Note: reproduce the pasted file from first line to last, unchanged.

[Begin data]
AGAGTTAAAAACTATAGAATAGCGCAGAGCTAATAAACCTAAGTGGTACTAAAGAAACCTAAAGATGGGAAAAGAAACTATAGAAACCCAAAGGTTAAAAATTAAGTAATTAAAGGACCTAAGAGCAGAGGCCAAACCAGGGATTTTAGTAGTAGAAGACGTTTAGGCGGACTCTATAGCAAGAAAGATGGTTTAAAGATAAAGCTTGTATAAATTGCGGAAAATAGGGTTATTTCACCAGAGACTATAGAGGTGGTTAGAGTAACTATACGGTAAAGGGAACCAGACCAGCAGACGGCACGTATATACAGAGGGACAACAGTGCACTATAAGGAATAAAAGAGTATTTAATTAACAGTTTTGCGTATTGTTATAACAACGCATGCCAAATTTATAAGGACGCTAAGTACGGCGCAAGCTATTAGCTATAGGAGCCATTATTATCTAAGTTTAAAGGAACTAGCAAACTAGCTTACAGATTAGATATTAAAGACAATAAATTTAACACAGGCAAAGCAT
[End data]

AGAGTTAAAAACTATAGAATAGCGCAGAGCTAATAAACCTAAGTGGTACTAAAGAAACCTAAAGATGGGAAAAGAAACTATAGAAACCCAAAGGTTAAAAATTAAGTAATTAAAGGACCTAAGAGCAGAGGCCAAACCAGGGATTTTAGTAGTAGAAGACGTTTAGGCGGACTCTATAGCAAGAAAGATGGTTTAAAGATAAAGCTTGTATAAATTGCGGAAAATAGGGTTATTTCACCAGAGACTATAGAGGTGGTTAGAGTAACTATACGGTAAAGGGAACCAGACCAGCAGACGGCACGTATATACAGAGGGACAACAGTGCACTATAAGGAATAAAAGAGTATTTAATTAACAGTTTTGCGTATTGTTATAACAACGCATGCCAAATTTATAAGGACGCTAAGTACGGCGCAAGCTATTAGCTATAGGAGCCATTATTATCTAAGTTTAAAGGAACTAGCAAACTAGCTTACAGATTAGATATTAAAGACAATAAATTTAACACAGGCAAAGCAT